Originally posted on October 13, 2010. Re-posting in honor of Breast Cancer Awareness Month. There are plenty of comments on the original post (including the one I reference at the bottom of this re-post).
Too many in my life have had breast cancer. Most have lost one or both of their breasts. One lost her breasts and then her life. She was 33.
I used to think that looking for a “cure” was the answer to the cancer problem and was a worthy focus of attention. Now, I wish that much more effort was put into awareness and prevention than the pipe dream of a cure. While a cure is a nice idea and I, of course, want there to be a cure – today if possible -, the reality is that there won’t be one today. Or tomorrow. Or even next year. And in the meantime, there are women (and some men) fighting for their health and their lives, most of them with no family history of breast cancer. There are carriers of the BRCA gene that must make decisions about treatment before the cancer has even shown itself (and that is only if they made the decision to get their DNA tested for the gene).
I also used to think campaigns that focused on breasts were cute and fine. “Save the Tatas” made me giggle. They don’t make me giggle anymore.
There are survivors living with conditions and scars (both physically and emotionally) that remind them daily of the cancer that haunted their bodies and minds, that continue to haunt them with every check-up at the oncologist’s office or every daily morning prevention pill. Focusing on breasts and breasts alone obscures the reality and the faces of the people who are at the center of the fight against breast cancer. It reminds the survivors who either don’t have their breasts or have scars across the breasts they do have that they are now not as wholly feminine as they once were (and they never will be). They may have beaten the cancer but they lost their breasts, the things everyone seems to actually care about.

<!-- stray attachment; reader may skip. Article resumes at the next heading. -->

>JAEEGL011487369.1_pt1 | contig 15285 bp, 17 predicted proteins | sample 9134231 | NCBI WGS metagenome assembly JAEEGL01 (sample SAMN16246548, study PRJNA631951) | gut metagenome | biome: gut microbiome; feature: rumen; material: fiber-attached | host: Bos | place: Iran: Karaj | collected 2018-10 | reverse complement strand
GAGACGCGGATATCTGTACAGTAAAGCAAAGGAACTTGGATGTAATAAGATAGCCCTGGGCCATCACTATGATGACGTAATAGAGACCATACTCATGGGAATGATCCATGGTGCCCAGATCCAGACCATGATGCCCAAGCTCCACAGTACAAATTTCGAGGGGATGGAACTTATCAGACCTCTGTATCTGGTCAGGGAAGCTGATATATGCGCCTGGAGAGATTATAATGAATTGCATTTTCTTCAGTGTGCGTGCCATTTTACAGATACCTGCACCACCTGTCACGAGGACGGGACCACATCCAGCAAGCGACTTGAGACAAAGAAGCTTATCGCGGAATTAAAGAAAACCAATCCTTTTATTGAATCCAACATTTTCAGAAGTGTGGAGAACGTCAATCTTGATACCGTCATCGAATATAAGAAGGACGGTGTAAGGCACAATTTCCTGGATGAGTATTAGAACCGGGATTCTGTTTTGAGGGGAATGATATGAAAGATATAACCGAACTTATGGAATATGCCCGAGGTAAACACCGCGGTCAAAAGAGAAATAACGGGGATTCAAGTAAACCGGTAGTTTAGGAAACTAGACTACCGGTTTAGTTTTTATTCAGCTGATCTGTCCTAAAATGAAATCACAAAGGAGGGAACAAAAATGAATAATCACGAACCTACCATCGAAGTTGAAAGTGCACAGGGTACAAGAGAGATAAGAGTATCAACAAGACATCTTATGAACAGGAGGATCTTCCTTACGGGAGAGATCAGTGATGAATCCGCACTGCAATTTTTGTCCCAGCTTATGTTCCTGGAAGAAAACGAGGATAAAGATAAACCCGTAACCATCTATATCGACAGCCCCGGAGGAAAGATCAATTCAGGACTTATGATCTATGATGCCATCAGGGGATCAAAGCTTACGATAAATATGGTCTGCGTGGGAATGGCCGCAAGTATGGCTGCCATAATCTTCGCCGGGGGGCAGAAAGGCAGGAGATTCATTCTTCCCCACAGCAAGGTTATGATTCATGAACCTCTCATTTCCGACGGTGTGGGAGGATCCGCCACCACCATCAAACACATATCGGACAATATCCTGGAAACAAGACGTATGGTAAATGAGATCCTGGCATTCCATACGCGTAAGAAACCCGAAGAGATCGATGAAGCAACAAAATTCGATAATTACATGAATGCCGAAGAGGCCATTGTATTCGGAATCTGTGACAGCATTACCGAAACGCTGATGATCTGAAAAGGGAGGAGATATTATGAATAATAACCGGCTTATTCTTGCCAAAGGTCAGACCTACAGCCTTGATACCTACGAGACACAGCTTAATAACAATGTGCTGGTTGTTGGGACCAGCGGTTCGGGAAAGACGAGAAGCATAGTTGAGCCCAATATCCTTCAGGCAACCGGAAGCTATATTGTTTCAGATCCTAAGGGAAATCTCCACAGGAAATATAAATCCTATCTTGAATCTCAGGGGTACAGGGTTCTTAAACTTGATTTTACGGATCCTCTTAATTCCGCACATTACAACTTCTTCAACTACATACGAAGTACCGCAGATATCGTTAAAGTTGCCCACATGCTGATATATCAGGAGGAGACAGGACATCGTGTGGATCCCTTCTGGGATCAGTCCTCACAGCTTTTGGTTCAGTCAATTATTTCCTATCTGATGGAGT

And for those who don’t survive their cancer, well, I think they, more than any other group, show how silly a focus on breasts/titties/tatas/jugs is.
[Plus, this bothers me also for the simple reason that since this is a cancer that mainly strikes women, it has to be about the body part, a body part that is so hyper-sexualized in our society that breastfeeding a child is a salacious public act. Oh, what would the menz do without the boobies to look at, fondle, and drool over? Save those tatas, ladies!]
So, this October, this month of Breast Cancer Awareness, PLEASE remember that we are focused on this because we want to SAVE THE WOMEN. We want to SAVE PEOPLE. We want to SAVE LIVES. Tatas – those would be nice to save if it’s possible. But fuck saving the tatas if you lose the woman.
On that note, I want to point to something I found out about today. The SCAR Project [Possibly NSFW]. From their website:
The SCAR Project is a series of large-scale portraits of young breast cancer survivors shot by fashion photographer David Jay. Primarily an awareness raising campaign, The SCAR Project puts a raw, unflinching face on early onset breast cancer while paying tribute to the courage and spirit of so many brave young women.
Dedicated to the more than 10,000 women under the age of 40 who will be diagnosed this year alone The SCAR Project is an exercise in awareness, hope, reflection and healing. The mission is three-fold: Raise public consciousness of early-onset breast cancer, raise funds for breast cancer research/outreach programs and help young survivors see their scars, faces, figures and experiences through a new, honest and ultimately empowering lens.
Clicking on this link will take you to their site where the images of these women with their breasts exposed immediately begin playing on a slideshow. Be prepared because you will witness what surviving breast cancer looks like for actual survivors. I love this project and I hope that it does bring more awareness to life after breast cancer. More than anything, I hope that it reminds people of the faces and the people who are affected by this cancer. That it brings our gaze upward from the chests to the eyes of the women looking back at us from these photos.
Those afflicted with breast cancer aren’t tatas. They are women. They are fighters. And hopefully, they are survivors.
If you are looking for a place to donate money to help in the fight against breast cancer, I suggest looking into the Breast Cancer Research Foundation and the American Cancer Society (the latter per Courtney’s suggestion in the comments).